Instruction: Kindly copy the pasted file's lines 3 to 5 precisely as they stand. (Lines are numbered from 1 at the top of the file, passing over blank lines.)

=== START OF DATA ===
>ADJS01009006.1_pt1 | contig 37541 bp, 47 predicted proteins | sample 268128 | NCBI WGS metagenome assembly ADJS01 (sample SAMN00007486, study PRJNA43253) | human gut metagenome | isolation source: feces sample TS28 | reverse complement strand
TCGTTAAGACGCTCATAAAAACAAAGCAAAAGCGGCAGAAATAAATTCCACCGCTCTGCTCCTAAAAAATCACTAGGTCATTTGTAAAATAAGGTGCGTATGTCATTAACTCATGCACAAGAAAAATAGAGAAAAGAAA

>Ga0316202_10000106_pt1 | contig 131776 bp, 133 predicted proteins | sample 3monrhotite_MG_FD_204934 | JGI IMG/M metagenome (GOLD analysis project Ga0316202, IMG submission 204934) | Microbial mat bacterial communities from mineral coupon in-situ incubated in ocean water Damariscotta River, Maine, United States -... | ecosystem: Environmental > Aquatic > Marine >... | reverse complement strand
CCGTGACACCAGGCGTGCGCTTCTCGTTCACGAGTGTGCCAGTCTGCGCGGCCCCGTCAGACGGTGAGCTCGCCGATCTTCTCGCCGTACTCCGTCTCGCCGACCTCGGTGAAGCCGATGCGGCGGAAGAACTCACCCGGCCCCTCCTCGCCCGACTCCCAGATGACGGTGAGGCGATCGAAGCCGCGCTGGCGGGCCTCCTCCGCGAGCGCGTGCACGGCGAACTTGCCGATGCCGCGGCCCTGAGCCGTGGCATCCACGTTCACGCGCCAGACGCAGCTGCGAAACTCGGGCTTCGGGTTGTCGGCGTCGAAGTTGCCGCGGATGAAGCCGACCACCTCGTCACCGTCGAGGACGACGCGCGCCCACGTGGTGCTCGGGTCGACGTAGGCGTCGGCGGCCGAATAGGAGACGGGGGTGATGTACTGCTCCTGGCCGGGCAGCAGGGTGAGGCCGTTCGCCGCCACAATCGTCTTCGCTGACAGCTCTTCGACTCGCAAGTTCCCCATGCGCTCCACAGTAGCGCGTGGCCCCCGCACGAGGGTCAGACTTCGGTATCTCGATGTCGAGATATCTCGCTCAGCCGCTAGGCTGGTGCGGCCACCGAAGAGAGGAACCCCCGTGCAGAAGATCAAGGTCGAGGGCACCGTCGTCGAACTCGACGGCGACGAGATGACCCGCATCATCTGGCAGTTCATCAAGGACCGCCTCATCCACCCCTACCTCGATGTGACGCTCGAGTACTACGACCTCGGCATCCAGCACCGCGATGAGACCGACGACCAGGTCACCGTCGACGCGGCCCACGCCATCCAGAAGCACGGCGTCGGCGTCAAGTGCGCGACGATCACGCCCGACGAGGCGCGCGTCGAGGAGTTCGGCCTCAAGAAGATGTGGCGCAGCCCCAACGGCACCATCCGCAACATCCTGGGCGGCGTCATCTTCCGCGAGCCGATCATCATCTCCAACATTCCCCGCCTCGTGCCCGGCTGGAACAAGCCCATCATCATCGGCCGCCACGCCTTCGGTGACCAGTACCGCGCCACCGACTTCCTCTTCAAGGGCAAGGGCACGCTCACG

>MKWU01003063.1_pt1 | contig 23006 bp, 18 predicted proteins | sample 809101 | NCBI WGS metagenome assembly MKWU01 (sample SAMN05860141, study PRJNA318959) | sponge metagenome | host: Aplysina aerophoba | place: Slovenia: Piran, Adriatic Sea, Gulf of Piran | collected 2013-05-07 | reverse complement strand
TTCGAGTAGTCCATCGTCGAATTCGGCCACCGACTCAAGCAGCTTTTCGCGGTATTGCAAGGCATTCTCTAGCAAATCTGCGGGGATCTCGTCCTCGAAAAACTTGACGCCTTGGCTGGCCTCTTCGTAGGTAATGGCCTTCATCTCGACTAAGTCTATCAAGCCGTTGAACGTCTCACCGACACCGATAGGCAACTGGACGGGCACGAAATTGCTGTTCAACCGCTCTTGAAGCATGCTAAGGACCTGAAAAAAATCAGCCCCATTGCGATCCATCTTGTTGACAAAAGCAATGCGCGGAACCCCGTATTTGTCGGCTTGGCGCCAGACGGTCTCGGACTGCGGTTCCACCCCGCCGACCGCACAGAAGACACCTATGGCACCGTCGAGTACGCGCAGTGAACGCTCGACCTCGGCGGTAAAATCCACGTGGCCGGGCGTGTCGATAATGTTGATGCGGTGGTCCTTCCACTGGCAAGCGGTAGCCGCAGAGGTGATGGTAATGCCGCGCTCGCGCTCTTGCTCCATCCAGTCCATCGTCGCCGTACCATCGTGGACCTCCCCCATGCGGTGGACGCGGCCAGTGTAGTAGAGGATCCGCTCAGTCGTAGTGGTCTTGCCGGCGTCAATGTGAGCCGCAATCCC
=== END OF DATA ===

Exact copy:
>Ga0316202_10000106_pt1 | contig 131776 bp, 133 predicted proteins | sample 3monrhotite_MG_FD_204934 | JGI IMG/M metagenome (GOLD analysis project Ga0316202, IMG submission 204934) | Microbial mat bacterial communities from mineral coupon in-situ incubated in ocean water Damariscotta River, Maine, United States -... | ecosystem: Environmental > Aquatic > Marine >... | reverse complement strand
CCGTGACACCAGGCGTGCGCTTCTCGTTCACGAGTGTGCCAGTCTGCGCGGCCCCGTCAGACGGTGAGCTCGCCGATCTTCTCGCCGTACTCCGTCTCGCCGACCTCGGTGAAGCCGATGCGGCGGAAGAACTCACCCGGCCCCTCCTCGCCCGACTCCCAGATGACGGTGAGGCGATCGAAGCCGCGCTGGCGGGCCTCCTCCGCGAGCGCGTGCACGGCGAACTTGCCGATGCCGCGGCCCTGAGCCGTGGCATCCACGTTCACGCGCCAGACGCAGCTGCGAAACTCGGGCTTCGGGTTGTCGGCGTCGAAGTTGCCGCGGATGAAGCCGACCACCTCGTCACCGTCGAGGACGACGCGCGCCCACGTGGTGCTCGGGTCGACGTAGGCGTCGGCGGCCGAATAGGAGACGGGGGTGATGTACTGCTCCTGGCCGGGCAGCAGGGTGAGGCCGTTCGCCGCCACAATCGTCTTCGCTGACAGCTCTTCGACTCGCAAGTTCCCCATGCGCTCCACAGTAGCGCGTGGCCCCCGCACGAGGGTCAGACTTCGGTATCTCGATGTCGAGATATCTCGCTCAGCCGCTAGGCTGGTGCGGCCACCGAAGAGAGGAACCCCCGTGCAGAAGATCAAGGTCGAGGGCACCGTCGTCGAACTCGACGGCGACGAGATGACCCGCATCATCTGGCAGTTCATCAAGGACCGCCTCATCCACCCCTACCTCGATGTGACGCTCGAGTACTACGACCTCGGCATCCAGCACCGCGATGAGACCGACGACCAGGTCACCGTCGACGCGGCCCACGCCATCCAGAAGCACGGCGTCGGCGTCAAGTGCGCGACGATCACGCCCGACGAGGCGCGCGTCGAGGAGTTCGGCCTCAAGAAGATGTGGCGCAGCCCCAACGGCACCATCCGCAACATCCTGGGCGGCGTCATCTTCCGCGAGCCGATCATCATCTCCAACATTCCCCGCCTCGTGCCCGGCTGGAACAAGCCCATCATCATCGGCCGCCACGCCTTCGGTGACCAGTACCGCGCCACCGACTTCCTCTTCAAGGGCAAGGGCACGCTCACG

>MKWU01003063.1_pt1 | contig 23006 bp, 18 predicted proteins | sample 809101 | NCBI WGS metagenome assembly MKWU01 (sample SAMN05860141, study PRJNA318959) | sponge metagenome | host: Aplysina aerophoba | place: Slovenia: Piran, Adriatic Sea, Gulf of Piran | collected 2013-05-07 | reverse complement strand